Read an informative op-ed on the legal background of the proceeding by retired attorney Phil Wardell.

Review Boulder’s municipalization PUC docket.

How much renewable energy could we use and keep costs competitive in Colorado?

October 19th: Renewable Energy By the Numbers
5:30 pm Light Refreshments
6:00 pm Event Begins
Boulder Main Public Library
Boulder Creek Room – Main Floor

Join Clean Energy Action, Empower Our Future, and others to find out how much renewable energy we could use and keep costs competitive in Colorado. Tom Asprey, from the Empower Our Future citizen group, has built a detailed spreadsheet model to ask and answer that question over a very broad range of assumptions. Come hear what he learned and get answers to your questions about what our energy future could look like.

The result of Tom’s model are very encouraging and support your intuition that if we invest in clean energy now we can save significant amounts of money going forward–and greatly reduce our greenhouse gas emissions and start to live within our “fair share” carbon budget at the same time.

A op-ed describing the model results can be found here.


The goal of the meeting is to give an initial introduction to the model and preliminary conclusions found using it.  The public will receive an initial understanding of how the model is structured, how it works and what it shows.  They will be invited to collaborate, to ask questions, to provide feedback and to make suggestions on improving the model in ways that address their concerns.  This is intended as a first session.  Future public sessions will follow and requests for individual sessions can be made by appointment on the EmpowerOurFuture website.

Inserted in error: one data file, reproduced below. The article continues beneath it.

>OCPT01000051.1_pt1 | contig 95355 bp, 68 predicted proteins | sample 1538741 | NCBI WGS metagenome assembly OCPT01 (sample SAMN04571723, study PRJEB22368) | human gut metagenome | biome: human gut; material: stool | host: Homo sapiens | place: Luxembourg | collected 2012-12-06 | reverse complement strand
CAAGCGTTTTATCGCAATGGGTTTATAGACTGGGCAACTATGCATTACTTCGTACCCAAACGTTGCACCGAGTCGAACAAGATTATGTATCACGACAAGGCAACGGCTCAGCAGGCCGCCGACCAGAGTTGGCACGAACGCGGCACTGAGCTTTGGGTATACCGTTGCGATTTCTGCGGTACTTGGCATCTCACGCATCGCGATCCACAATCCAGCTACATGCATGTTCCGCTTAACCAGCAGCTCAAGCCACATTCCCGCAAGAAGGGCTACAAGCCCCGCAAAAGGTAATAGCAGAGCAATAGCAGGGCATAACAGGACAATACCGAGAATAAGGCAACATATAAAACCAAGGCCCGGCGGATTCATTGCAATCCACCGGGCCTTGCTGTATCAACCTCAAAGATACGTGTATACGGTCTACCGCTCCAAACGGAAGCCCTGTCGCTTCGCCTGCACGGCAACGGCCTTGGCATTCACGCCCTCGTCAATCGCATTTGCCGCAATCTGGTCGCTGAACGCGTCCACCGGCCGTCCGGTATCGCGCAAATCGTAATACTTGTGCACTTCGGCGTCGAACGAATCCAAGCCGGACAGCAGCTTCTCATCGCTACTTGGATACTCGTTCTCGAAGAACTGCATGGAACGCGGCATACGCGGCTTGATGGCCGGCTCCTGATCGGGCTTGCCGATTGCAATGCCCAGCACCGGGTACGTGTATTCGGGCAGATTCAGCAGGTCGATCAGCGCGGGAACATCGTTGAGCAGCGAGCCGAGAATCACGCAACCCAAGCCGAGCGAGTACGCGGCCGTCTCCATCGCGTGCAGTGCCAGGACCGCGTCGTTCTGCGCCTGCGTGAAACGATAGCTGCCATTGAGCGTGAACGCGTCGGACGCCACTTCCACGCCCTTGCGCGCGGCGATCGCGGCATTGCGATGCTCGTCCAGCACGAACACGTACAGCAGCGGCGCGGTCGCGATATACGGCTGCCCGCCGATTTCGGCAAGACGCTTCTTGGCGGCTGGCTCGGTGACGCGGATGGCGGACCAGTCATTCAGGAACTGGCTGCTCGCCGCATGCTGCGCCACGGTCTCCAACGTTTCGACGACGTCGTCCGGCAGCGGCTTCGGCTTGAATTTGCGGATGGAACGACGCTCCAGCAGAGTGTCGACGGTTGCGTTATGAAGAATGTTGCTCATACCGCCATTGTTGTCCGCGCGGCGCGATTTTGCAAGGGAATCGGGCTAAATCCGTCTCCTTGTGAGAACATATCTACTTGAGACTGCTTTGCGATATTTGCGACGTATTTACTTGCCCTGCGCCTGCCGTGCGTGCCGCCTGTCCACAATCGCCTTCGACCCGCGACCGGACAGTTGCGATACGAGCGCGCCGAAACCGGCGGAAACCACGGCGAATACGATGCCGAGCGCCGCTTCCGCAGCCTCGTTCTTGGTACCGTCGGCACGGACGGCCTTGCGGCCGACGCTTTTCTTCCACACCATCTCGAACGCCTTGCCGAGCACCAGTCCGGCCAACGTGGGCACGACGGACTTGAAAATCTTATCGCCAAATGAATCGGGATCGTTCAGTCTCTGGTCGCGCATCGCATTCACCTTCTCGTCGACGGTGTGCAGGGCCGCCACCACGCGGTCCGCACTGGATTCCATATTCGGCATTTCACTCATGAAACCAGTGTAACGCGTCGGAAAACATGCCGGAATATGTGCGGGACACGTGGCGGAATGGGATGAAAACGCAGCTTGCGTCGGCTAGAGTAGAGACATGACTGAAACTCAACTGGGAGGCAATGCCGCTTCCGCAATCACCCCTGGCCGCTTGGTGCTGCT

Tom Asprey – Retired Electrical Engineer (BSEE) is a member of IEEE, AAAS and ACS.  Worked on modeling and design of computer chips and systems at HP and Intel for 27 years before retiring.  Tom served on various City working groups that supported and evaluated the municipal electric utility proposal.  This is Tom’s fourth model of a proposed Boulder municipal electric utility.

Got EE, PV, EV?

5:30 pm Light Refreshments
6:00 pm Event Begins
Boulder Main Public Library
Boulder Creek Room – Main Floor

 

Energy Efficiency, Photovoltaic Solar Systems, and Electric Vehicles: Join Clean Energy Action, Empower Our Future, and others to learn more about City and County of Boulder programs to help you obtain more EE, PV, and EV!
An $11,000 Nissan Leaf? Until September 30th, look into a Nissan Leaf discounted by roughly $8,300 through Solar Benefits Colorado in Boulder, Adams and Denver County. After state and federal tax incentives, that’s around $11,000.
Interested in PV? The same counties are offering a solar deal at $3.50 per watt – a 15% discount through October 31st.
Click the following links more information on Boulder CountyEnergy Efficiency and PV/EV programs
 

Public Banking: Supporting community Resiliency & Renewable Energy

An Evening with Gwen Hallsmith